Leadership. It’s a big word in the dog world, occupying both noun and verb status. We all navigate what it means to be a leader, whether we make that journey conscious and intentional or not. Leadership is defined as being in charge, in control, or at the top of the hierarchy. Terms like “dominance” and “alpha” are out of favor, but the idea of a ladder with the human at the top is not. Getting clear on what leadership is, what it isn’t, and how to take this all-too-often nebulous notion and operationalize it is important. And you all know what I’m going to say next: I think a lot of folks are getting confused, receiving bad advice, and making it way too complex.
I bristle at trends, and this “be a leader; don’t be a buddy” edict smacks of a social media trend. I want to know EXACTLY what that means, in theory and in practice before I change my behavior with my dogs. Why? Because here’s the flip side to leadership – your dog needs to connect with you. That affiliative drive needs to be built, developed, nurtured, and celebrated. Your dog might learn commands and execute them perfectly based on training theory and methods – operant and classical conditioning and all that. But when the chips are down, your dog needs to choose to team up with you. Your dog needs to want to work with you. Dare I say it? Your dog needs to be able to love you and that means you jolly well better be lovable. A few trainers do a nice job of moving the conversation away from “leadership” and into partnership, but the hierarchy perspective still seems dominant.
Depending upon how you define and embody leadership, I might be enthusiastically on board. However, I might also wholeheartedly disagree – the devil is in the details. When I ask trainers about this concept, I get a lot of vague and general definitions and admonitions. “Be consistent” is one theme, but I’m not sure I agree that consistency equals leadership. I think consistency is required, but being consistent is a low bar for a leader in my opinion. For some, being a leader means denying affection, and essentially acting like a drill sergeant. Be as unemotional and rigid as possible? Well, that’s one leadership style, but not mine.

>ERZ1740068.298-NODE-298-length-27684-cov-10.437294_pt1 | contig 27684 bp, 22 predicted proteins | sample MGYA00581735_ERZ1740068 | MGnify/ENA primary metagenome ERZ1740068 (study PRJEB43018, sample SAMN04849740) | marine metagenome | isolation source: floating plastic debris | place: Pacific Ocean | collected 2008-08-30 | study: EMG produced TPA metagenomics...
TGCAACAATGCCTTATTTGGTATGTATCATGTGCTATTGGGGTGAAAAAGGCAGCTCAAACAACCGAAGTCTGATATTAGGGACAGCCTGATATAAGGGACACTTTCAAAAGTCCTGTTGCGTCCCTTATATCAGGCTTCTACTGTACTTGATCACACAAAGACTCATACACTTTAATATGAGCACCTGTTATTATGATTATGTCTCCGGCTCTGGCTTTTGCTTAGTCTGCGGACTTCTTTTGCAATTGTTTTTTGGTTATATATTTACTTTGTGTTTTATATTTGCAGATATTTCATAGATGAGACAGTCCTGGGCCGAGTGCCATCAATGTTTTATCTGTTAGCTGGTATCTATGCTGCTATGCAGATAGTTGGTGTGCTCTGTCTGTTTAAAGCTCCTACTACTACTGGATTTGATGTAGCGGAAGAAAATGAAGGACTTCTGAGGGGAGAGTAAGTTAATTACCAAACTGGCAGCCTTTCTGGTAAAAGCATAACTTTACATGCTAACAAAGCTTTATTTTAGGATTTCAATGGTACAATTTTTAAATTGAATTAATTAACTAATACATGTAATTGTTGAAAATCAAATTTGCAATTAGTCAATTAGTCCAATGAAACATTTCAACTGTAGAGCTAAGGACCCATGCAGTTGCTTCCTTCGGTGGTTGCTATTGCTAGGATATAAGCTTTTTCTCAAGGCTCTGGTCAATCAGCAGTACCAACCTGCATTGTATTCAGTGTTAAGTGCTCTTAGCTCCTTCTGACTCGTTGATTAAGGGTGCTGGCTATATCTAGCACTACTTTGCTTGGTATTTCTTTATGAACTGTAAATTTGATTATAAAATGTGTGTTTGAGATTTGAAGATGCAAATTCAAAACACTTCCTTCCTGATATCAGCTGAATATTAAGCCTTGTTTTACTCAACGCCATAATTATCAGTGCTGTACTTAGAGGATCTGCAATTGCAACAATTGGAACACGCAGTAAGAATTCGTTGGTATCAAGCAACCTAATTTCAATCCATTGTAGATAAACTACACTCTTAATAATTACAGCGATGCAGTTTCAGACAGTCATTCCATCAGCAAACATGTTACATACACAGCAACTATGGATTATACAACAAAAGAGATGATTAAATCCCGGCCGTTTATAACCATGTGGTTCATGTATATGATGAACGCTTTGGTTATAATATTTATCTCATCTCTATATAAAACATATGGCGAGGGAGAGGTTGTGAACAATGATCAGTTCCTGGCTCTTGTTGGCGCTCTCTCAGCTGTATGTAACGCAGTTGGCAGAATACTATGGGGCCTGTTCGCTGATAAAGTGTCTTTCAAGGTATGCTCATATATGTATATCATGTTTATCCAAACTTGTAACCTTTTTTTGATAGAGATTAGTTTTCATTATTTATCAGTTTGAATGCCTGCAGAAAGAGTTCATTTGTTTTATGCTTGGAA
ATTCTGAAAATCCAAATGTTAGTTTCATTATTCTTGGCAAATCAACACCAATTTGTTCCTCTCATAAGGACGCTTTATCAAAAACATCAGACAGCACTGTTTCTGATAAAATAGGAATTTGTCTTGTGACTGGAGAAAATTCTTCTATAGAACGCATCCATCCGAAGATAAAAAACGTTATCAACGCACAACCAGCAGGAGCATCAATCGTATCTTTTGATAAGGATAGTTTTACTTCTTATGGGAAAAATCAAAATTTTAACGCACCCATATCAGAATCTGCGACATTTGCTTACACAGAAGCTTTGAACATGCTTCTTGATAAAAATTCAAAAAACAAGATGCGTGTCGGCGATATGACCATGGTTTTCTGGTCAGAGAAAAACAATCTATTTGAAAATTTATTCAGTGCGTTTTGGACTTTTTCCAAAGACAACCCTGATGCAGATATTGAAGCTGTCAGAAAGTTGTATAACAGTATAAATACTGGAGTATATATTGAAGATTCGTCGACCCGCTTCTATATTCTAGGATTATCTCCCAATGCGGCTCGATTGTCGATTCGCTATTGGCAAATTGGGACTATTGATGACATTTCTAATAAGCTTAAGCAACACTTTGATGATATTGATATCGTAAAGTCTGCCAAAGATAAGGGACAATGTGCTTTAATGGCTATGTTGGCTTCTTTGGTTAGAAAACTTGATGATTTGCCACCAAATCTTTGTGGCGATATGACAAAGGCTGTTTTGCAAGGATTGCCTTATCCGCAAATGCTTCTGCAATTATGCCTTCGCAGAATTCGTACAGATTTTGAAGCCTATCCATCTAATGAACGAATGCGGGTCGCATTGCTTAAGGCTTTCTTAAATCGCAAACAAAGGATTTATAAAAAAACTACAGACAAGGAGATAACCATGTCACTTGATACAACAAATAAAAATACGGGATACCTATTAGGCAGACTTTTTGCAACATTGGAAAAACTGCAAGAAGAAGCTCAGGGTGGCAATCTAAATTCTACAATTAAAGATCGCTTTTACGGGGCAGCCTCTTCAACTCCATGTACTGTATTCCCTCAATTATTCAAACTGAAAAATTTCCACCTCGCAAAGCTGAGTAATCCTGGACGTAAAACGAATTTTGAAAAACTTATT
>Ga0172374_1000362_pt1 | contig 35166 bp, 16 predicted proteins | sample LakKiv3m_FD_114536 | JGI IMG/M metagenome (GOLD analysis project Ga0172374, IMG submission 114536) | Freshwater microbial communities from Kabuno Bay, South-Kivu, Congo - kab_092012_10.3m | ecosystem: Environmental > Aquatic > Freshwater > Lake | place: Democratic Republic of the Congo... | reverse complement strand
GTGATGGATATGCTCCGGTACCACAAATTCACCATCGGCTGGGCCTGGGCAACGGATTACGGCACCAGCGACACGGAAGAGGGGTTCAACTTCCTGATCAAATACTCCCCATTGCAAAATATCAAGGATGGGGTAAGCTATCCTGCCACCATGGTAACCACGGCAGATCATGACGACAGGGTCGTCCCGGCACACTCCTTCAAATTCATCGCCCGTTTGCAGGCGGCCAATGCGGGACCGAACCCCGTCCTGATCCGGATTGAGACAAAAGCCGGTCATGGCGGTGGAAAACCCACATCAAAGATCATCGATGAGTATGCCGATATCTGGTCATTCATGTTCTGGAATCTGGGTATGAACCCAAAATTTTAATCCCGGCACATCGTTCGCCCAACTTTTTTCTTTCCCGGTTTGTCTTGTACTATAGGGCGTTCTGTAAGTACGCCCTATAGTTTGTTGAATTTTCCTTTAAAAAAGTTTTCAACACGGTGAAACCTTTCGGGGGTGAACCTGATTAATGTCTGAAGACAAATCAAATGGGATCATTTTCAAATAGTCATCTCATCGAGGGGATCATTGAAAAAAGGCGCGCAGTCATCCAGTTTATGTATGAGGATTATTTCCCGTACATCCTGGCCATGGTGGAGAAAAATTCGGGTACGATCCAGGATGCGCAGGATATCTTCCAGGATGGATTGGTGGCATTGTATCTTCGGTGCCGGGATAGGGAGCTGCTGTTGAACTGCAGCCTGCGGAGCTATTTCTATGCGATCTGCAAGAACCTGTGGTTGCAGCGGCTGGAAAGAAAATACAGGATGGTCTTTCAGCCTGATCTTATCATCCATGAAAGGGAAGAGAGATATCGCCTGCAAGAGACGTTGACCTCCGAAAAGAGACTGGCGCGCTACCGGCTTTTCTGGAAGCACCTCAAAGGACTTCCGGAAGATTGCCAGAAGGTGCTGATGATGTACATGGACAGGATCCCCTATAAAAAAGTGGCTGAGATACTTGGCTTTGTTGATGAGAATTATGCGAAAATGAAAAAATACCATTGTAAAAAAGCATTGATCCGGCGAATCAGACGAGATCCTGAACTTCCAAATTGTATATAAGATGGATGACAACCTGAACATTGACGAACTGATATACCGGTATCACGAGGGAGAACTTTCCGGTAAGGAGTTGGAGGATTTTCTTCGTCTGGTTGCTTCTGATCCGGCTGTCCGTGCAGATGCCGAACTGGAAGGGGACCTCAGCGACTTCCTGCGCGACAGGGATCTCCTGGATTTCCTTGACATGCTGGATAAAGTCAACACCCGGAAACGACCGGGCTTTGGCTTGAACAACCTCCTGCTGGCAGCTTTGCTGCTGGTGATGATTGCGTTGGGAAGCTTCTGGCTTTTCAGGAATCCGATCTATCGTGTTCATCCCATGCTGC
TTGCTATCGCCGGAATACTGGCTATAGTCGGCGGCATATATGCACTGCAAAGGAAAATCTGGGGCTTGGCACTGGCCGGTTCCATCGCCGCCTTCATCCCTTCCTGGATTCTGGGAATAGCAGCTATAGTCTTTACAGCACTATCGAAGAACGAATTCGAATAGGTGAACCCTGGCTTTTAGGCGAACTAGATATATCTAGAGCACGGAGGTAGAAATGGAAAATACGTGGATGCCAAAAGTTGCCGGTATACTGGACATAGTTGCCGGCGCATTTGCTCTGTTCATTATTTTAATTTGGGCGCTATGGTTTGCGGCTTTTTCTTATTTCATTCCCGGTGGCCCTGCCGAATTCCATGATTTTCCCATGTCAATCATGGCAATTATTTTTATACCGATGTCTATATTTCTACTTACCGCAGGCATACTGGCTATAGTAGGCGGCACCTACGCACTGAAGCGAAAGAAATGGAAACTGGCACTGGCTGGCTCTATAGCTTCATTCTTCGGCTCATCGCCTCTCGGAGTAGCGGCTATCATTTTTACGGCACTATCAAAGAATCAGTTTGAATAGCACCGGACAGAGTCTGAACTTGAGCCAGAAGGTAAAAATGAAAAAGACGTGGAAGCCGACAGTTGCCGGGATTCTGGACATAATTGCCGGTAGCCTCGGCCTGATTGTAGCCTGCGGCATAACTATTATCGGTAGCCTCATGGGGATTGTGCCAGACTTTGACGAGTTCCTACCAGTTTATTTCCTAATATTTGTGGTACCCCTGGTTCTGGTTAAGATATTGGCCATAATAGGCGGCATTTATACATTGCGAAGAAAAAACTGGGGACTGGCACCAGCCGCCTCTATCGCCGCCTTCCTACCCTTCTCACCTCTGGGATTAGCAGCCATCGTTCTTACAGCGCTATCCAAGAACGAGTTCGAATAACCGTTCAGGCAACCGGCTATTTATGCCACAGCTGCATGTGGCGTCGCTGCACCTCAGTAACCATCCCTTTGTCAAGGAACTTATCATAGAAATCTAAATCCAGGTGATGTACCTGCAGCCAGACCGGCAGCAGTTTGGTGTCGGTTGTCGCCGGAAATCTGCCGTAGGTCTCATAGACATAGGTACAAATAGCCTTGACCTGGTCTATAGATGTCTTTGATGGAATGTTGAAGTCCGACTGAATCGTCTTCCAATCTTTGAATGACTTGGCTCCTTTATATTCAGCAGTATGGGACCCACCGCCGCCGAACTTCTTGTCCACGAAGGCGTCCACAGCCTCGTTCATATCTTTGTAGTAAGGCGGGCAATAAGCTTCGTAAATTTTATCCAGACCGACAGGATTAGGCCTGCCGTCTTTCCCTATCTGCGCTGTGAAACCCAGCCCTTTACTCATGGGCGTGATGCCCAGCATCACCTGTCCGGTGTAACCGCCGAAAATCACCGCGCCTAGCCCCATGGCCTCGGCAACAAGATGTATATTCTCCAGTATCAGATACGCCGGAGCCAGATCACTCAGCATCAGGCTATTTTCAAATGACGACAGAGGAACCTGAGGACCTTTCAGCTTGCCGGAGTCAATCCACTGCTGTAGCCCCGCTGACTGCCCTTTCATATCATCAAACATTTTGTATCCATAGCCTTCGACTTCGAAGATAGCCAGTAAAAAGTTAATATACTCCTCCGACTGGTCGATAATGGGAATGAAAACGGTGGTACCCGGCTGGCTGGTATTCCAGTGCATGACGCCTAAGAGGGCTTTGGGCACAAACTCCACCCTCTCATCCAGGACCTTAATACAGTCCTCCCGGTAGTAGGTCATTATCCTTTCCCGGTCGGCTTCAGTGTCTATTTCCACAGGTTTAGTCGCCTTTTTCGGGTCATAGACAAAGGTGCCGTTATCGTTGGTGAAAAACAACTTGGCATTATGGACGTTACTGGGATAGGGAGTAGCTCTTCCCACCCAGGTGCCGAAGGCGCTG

For me, being a leader means I make the rules, I enforce the rules, and I set up the structure. I get to decide exactly how rigidly we adhere to that structure. I believe most dogs need structure (as do most humans) and thrive on rules. Rules and structure decrease anxiety – they promote trust. Without a human making these decisions and insisting upon controlling things like where bathrooming happens and what canine teeth may touch, everyone suffers. If leadership means I make and enforce rules that keep the household functioning safely and happily, I’m all in.